In 2015 when the mixing system worked for the whole season albeit with many compressor failures, the jelly fish appeared again.
So my thought was the polyps who might have been dormant in the deeper part of the lake were not exposed to the needed rise in temperature, as the lake became stratified. Fühlingersee is stratified and has jellies, so that raised a few questions in my mind, but maybe the polyps have their dormant state in shallower water.
Both Berend-Jan and I were shortly mesmerized by these gentle (non-stinging) jellies. Water milfoil is growing tall and some plants are covered by cyanobacteria.
These motile (moving) cyanobacteria have the ability to completely cover water plants in an extremely fine web of (dark) green or purple filaments. On top of that, dead organic material has precipitated on some of these plants turning them a golden silk-like ornaments.
Once we got through that freshwater kelp, we hit a gentle thermocline at about 5 meter depth. Purple mats of Oscillatoria cover the bottom and on them, we saw Hydra’s.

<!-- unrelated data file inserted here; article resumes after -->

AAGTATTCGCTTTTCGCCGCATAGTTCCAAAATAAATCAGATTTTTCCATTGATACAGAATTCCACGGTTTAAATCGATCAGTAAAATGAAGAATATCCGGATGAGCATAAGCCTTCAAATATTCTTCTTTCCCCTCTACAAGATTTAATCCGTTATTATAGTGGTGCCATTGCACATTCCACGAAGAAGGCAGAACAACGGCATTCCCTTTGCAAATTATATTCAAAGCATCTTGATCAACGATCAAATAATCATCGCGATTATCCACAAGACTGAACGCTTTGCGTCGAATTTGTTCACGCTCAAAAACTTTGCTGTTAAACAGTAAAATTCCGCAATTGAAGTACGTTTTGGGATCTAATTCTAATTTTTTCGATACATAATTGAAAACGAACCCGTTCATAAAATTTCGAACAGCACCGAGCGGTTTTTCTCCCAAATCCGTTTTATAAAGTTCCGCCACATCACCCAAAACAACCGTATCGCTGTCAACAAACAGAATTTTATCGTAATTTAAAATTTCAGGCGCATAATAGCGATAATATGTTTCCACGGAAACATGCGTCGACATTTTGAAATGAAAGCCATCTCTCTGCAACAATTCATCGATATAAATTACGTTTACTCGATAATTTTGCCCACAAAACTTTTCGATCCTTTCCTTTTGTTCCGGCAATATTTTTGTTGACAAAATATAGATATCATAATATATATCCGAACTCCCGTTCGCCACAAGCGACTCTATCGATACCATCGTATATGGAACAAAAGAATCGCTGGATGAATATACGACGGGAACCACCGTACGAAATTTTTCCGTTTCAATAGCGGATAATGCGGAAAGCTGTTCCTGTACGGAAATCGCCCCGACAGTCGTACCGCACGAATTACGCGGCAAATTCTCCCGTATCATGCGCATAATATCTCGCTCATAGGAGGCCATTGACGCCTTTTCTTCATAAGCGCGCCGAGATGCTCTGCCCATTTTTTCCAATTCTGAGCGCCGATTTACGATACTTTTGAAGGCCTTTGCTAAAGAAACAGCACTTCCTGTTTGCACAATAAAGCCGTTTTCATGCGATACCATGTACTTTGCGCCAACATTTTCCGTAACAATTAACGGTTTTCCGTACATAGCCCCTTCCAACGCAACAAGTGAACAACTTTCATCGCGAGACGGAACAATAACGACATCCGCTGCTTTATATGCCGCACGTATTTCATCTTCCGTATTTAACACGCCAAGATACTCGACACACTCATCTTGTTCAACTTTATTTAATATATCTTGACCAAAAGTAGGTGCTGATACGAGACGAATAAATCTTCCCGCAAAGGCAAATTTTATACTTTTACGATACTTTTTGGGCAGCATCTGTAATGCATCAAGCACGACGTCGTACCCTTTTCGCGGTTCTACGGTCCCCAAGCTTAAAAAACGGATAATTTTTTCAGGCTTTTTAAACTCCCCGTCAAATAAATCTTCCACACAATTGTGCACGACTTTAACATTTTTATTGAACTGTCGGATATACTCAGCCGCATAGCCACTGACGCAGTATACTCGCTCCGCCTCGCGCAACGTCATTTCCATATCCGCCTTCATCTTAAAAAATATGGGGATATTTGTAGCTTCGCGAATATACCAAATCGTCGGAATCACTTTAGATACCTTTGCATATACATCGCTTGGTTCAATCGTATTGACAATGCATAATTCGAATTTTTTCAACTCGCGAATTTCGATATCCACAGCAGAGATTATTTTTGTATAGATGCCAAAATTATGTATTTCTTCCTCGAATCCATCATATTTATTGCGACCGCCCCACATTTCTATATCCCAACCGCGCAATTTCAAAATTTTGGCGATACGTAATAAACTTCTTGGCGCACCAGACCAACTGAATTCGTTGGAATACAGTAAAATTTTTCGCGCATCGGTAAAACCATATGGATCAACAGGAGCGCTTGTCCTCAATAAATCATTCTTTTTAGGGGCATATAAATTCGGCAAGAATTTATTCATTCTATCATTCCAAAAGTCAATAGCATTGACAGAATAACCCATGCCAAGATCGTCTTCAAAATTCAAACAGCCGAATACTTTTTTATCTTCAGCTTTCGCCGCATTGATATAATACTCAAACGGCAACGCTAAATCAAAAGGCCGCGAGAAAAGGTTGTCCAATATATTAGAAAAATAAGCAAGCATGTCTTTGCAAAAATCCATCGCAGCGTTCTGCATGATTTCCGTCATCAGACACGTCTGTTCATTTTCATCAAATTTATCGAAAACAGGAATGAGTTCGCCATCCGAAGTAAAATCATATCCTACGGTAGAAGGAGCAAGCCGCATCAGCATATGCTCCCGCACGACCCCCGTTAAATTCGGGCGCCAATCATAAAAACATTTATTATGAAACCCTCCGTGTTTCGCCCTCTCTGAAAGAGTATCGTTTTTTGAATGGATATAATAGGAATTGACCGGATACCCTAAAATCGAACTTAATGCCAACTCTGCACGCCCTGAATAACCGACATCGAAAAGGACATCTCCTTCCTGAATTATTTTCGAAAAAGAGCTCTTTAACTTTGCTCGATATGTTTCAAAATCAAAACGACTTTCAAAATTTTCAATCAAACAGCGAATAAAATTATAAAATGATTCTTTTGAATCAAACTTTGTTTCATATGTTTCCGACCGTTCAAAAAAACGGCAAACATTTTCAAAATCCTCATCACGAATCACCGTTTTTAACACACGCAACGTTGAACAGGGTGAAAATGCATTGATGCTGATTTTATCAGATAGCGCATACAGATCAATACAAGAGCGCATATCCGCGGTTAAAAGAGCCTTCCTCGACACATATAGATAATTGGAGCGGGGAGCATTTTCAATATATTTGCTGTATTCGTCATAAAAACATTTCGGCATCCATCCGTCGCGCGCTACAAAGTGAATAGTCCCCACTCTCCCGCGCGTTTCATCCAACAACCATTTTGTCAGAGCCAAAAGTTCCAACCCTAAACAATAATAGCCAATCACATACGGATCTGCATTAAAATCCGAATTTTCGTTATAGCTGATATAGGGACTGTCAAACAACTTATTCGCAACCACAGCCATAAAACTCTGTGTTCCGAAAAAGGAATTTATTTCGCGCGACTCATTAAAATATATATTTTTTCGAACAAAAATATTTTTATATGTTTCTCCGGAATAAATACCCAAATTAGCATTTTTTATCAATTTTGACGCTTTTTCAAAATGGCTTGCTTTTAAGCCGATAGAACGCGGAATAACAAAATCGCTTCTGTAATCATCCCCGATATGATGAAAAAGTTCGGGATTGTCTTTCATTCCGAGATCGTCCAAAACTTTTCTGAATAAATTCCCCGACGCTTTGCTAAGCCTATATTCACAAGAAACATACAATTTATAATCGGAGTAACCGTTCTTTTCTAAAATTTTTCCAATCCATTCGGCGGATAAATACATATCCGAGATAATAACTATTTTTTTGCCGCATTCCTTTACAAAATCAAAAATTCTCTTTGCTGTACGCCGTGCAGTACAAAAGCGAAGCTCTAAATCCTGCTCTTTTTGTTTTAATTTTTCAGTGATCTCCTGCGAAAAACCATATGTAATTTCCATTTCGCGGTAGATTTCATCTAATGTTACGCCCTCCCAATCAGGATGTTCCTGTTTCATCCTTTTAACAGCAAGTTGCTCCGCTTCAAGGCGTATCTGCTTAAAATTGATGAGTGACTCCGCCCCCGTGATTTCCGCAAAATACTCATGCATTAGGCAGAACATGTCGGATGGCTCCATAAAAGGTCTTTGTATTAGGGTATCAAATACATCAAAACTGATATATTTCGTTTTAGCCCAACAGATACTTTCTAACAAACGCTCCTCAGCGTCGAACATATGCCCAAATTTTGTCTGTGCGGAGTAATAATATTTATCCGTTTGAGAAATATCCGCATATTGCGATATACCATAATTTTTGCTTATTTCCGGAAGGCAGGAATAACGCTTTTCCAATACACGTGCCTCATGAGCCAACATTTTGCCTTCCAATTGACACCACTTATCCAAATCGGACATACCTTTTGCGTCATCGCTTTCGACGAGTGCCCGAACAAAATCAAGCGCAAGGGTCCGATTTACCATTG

The deeper we got, the colder it became and visibility got worse and worse until the white fog refracted our dive light into a faint purple color.
Large fields of Beggiatoa bacteria with net like structures as far as the eye could see (which wasn’t much).
When we reached a dept of 15 meters, the purple light turned yellowish.
There were some dead jelly fish lying on the bottom. Bacterial lavastream-like rivers colour the bottom. It was a surreal world. These Beggiatoa bacteria represent low to zero oxygen levels and that mist is infact hydrogen sulphide
We measure a temperature of 8 degrees Celsius as the upper layers are between 19-21 Celsius.
We were told, hydrology studies revealed the water of the Rine flows from various directions under the Fühlinger See. Ground water may well up in the deepest parts of the lake, stimulating stratification and perhaps anoxia. The wind has little effect on these lakes as the area is surrounded by trees, so there’s hardly any natural mixing of water. There is a water mixing systeem active in lake #6 though.